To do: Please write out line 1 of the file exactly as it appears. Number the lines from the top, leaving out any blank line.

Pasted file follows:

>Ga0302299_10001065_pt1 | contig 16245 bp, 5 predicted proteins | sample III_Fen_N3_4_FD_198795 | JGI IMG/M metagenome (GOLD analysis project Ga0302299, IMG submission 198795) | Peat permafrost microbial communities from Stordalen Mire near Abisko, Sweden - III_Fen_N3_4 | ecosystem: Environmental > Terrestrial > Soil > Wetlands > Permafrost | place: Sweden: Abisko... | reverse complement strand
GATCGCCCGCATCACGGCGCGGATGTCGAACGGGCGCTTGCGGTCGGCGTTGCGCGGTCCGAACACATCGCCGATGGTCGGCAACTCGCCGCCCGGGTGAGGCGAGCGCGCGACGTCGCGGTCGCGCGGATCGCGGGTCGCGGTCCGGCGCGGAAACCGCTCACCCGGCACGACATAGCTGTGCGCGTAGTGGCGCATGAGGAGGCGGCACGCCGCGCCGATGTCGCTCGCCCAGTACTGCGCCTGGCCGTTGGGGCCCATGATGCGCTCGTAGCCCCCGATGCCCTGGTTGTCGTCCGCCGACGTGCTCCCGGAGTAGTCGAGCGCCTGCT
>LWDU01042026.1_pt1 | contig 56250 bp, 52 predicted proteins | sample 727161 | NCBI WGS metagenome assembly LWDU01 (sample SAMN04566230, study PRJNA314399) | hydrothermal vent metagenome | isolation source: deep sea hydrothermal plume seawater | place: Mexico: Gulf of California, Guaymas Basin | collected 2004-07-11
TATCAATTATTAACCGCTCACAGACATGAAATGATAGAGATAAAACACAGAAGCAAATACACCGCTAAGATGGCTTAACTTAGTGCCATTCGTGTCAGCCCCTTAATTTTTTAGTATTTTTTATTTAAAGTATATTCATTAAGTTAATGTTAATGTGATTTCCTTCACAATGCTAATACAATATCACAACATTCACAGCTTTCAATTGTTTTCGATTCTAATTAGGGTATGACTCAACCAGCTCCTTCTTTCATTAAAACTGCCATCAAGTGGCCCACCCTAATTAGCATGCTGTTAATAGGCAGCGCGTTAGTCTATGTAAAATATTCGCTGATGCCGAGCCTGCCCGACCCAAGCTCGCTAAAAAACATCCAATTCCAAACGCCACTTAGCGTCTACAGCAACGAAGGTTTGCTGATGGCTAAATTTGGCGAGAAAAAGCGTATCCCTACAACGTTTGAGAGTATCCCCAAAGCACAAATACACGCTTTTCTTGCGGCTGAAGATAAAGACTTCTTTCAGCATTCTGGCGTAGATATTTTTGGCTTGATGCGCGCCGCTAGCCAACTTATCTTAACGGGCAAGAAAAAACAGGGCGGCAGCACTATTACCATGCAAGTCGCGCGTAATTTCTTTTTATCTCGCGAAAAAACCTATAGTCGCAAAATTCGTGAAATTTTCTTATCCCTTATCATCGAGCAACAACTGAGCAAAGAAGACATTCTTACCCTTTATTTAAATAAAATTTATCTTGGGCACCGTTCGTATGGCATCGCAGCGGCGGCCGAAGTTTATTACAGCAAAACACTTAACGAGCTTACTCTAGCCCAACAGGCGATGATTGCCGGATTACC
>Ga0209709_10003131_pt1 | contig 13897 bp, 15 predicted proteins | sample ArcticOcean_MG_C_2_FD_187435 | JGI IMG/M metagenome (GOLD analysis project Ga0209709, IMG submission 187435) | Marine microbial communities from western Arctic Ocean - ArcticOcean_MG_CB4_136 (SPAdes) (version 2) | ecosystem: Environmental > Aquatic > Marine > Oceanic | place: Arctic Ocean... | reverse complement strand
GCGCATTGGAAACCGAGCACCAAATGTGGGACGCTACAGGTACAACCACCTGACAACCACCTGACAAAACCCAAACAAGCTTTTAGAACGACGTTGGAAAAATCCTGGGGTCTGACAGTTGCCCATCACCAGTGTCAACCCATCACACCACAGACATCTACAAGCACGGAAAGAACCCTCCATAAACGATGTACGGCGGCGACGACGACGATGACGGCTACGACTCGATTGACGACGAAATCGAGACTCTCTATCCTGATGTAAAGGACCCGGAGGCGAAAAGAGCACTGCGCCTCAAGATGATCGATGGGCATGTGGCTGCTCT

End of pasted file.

>Ga0302299_10001065_pt1 | contig 16245 bp, 5 predicted proteins | sample III_Fen_N3_4_FD_198795 | JGI IMG/M metagenome (GOLD analysis project Ga0302299, IMG submission 198795) | Peat permafrost microbial communities from Stordalen Mire near Abisko, Sweden - III_Fen_N3_4 | ecosystem: Environmental > Terrestrial > Soil > Wetlands > Permafrost | place: Sweden: Abisko... | reverse complement strand